Before we announce the winners of the 2017 MyEntWorld Critics’ Pick Awards, we’re proud to present our annual Nominee Interview Series.
One of the most beautiful voices in Canadian musical theatre belongs to sweetheart tenor Josh Epstein. He’s nominated this year for Outstanding Performance in a Musical as tragic good guy Lensky in Amiel Gladstone & Veda Hille’s inventive adaptation of Onegin with the Musical Stage Company. Josh has been with the show since the very beginning, touring it across Canada before landing in Toronto to work with a new cast last spring. He’s currently in Edmonton on tour with Onegin but found a few minutes to answer our questions about Lensky, the development process, and where he goes from here.
Can you remember your first experience with theatre?
I played Michael Darling in the original production of Cathy Rigby’s Peter Pan. Long John Baldry, a blues legend, was Captain Hook and I just remember him seeming like he was 10 feet tall. He might have been. Trivia: Long John started the careers off for Elton John and Rod Stewart! Also this production still plays around the world many many decades later.
When did you first start singing?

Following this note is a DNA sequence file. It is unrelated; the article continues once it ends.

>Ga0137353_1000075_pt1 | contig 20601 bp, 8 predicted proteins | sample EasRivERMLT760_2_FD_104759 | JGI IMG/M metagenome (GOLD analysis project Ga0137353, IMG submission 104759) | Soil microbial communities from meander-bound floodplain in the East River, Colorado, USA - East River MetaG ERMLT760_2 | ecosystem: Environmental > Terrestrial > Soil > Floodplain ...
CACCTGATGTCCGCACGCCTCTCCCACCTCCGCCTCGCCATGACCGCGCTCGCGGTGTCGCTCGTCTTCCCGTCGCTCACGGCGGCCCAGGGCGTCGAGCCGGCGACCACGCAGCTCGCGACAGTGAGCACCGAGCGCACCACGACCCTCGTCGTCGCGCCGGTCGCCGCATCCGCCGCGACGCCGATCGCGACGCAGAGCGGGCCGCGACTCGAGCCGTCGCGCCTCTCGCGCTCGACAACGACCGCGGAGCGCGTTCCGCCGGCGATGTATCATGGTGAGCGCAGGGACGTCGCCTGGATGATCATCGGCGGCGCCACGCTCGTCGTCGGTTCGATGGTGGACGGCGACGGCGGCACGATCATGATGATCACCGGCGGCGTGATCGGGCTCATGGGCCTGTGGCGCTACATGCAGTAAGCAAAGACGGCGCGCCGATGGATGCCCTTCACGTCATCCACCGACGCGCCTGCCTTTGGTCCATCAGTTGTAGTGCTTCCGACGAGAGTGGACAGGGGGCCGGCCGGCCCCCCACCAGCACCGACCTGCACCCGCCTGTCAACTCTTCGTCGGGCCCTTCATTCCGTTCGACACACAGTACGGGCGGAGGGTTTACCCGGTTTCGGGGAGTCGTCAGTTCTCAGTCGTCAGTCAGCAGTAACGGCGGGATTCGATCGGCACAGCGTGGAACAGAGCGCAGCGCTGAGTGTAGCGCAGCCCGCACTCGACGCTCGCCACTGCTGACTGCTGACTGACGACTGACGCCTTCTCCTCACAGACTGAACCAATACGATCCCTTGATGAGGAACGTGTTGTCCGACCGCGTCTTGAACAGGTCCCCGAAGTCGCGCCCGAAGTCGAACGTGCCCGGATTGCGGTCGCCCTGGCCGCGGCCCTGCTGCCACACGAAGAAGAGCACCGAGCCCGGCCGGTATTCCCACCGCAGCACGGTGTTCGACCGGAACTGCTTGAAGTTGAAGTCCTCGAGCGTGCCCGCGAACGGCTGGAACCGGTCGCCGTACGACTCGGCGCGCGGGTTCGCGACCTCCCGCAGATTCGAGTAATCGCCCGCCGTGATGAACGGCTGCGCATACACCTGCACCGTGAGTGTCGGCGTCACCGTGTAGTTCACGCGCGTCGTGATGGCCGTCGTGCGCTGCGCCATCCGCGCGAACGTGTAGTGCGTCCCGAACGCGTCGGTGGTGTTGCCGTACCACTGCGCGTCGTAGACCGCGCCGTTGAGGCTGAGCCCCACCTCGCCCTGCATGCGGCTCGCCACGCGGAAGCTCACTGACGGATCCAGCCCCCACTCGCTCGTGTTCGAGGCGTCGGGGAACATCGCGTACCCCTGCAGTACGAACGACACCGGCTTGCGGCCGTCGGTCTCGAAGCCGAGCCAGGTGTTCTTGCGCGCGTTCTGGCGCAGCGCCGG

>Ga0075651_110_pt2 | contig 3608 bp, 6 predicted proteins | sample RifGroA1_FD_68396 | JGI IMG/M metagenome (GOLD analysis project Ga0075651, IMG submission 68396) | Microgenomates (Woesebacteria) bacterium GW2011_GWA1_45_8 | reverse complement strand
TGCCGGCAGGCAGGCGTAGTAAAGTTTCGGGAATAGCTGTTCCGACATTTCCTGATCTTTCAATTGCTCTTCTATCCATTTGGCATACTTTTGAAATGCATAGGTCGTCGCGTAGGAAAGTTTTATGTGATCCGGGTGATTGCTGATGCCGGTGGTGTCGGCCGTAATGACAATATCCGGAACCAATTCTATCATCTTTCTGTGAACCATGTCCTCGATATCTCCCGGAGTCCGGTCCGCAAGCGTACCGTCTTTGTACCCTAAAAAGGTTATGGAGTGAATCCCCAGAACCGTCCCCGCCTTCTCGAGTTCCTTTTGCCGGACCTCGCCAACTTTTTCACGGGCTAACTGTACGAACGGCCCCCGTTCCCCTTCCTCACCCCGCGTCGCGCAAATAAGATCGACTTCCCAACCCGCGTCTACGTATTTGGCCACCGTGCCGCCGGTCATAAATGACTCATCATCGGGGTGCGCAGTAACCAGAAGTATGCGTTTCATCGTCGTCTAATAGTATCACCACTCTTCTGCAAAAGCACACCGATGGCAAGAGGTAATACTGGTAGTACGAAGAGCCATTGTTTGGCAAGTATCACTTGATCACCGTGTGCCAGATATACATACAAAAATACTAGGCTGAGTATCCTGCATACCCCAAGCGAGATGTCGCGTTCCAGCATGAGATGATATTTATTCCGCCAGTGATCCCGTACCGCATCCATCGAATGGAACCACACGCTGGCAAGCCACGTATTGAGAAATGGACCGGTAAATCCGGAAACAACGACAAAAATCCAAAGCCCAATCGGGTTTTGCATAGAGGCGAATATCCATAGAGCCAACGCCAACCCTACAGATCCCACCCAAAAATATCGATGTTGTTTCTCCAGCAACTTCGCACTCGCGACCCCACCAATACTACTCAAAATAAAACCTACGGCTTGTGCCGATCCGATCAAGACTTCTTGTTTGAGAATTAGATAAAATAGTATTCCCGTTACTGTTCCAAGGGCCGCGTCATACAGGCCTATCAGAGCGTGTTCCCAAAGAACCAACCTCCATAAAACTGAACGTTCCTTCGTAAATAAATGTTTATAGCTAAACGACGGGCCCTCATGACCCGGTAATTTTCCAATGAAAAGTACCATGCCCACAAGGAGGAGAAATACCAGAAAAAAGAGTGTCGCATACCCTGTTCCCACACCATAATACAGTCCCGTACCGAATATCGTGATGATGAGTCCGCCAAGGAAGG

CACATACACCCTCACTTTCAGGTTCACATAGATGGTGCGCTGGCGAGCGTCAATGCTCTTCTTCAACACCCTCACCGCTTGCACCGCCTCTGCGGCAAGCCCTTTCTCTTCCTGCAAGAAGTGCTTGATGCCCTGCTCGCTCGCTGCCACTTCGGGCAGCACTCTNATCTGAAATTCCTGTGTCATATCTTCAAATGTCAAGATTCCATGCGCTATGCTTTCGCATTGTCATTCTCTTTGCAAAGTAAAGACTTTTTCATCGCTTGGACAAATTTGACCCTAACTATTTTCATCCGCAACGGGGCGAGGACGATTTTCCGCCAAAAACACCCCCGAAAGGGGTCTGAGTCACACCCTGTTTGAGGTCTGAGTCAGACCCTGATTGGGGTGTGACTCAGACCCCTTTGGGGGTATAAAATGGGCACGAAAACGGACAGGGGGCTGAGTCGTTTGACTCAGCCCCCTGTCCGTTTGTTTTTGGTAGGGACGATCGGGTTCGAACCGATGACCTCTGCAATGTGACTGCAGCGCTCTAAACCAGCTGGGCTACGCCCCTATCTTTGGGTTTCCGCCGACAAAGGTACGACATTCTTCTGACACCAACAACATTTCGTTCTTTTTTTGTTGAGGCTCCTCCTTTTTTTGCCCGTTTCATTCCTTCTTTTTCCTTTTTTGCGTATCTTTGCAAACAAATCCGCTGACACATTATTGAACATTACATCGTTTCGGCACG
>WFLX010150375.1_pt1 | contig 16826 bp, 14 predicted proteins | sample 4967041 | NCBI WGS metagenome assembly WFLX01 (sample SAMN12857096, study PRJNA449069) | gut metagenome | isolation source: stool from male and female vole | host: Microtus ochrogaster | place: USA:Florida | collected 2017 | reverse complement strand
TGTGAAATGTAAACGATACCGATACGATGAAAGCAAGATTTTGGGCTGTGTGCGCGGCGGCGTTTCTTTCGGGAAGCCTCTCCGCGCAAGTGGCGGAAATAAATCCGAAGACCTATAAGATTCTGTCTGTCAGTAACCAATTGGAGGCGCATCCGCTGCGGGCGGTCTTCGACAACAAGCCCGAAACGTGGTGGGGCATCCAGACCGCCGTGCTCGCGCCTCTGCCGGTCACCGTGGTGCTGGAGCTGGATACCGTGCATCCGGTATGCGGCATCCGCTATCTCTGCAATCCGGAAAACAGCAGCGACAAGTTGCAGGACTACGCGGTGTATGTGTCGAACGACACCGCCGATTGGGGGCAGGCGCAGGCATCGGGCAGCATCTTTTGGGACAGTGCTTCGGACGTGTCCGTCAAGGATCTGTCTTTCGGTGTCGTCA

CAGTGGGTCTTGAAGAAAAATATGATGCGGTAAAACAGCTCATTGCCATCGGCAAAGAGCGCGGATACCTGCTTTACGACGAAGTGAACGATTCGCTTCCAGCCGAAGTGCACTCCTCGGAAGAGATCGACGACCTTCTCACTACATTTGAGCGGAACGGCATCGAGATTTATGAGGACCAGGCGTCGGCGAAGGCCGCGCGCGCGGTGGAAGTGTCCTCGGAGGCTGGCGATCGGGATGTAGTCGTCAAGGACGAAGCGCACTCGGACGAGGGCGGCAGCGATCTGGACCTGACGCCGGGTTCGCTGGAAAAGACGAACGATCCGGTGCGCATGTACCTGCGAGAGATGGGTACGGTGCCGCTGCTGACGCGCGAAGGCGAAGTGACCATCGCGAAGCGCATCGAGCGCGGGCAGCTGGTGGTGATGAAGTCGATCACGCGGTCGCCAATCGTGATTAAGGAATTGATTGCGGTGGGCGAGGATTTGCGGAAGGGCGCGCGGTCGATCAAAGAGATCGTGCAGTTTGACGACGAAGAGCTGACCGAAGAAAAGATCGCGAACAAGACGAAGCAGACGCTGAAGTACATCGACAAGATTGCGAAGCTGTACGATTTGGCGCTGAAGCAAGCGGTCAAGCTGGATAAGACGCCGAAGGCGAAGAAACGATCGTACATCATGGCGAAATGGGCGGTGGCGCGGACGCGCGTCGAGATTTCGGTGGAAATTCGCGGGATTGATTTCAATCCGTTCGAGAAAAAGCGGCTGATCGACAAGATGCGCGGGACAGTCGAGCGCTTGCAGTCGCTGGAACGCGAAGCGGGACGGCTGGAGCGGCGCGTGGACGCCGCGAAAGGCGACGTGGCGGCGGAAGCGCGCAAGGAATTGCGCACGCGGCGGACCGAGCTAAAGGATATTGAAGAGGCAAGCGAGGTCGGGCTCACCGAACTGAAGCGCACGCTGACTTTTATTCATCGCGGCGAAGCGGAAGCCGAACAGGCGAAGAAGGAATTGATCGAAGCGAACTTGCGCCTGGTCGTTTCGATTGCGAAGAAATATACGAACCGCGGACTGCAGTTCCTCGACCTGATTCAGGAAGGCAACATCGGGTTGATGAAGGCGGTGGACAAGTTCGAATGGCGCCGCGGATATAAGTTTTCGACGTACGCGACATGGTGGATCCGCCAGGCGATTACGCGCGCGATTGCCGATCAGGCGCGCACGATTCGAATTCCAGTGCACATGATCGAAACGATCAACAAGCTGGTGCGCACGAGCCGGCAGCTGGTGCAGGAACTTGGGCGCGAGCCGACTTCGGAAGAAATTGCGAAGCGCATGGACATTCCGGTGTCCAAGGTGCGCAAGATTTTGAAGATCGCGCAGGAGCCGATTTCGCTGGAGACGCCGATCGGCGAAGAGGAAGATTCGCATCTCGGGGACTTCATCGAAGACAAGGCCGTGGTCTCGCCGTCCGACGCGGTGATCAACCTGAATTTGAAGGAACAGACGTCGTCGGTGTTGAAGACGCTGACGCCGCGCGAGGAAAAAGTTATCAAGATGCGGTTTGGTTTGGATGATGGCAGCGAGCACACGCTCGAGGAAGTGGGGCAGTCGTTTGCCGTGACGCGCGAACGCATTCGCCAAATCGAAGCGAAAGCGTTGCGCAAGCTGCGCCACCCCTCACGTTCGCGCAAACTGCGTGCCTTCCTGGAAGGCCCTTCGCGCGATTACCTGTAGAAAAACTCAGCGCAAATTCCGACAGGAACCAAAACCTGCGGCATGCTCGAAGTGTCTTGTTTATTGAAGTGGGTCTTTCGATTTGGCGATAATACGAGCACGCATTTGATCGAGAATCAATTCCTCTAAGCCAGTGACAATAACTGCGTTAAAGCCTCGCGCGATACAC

I was taking piano lessons at about 6 with Elaine Lindberg and when I would play notes I would sing them at the same time. Eventually she just gave up on the piano and taught me singing instead.
How did you get involved with Onegin?
I’ve worked with Ami [Gladstone] and Veda [Hille] before, workshopping and appearing in Craigslist Cantata, so they were very familiar with me, and I was in love with them. Onegin started as a very casual workshop with what ended up being the original cast. We share a bond having done those initial workshops together and have grown into the project. It’s an experience I’ve always wanted.
You’ve been with Onegin through multiple iterations. What are some of the rewards and challenges of working on a new musical?
It’s harder to craft a good musical than a play or a movie. It just is. Musicals are crafted with distractions (songs) from the plot all the way through it, so the story has to be so strong to survive those distractions or the audience just doesn’t care. But when a good musical comes along like this one, and it was good from the very first workshop, it can break and excite your heart all at once like nothing else. That core of the show will always be there in different productions it’s just up to us to bring it to life, be present, be generous and be grateful.
The musical is based on a poem that’s been adapted and re-adapted across many theatrical mediums. Did you do much research into those other adaptations? How is this Lensky similar or different from other incarnations?
Sure, I read the book, have not seen the opera/ballet though. I love research but I really felt my research for this role/show was the workshops. Learning the music early on, knowing what Veda and Ami were going for, having it adapted to my voice, my skills, which they are adept at doing just made the part feel like one with me.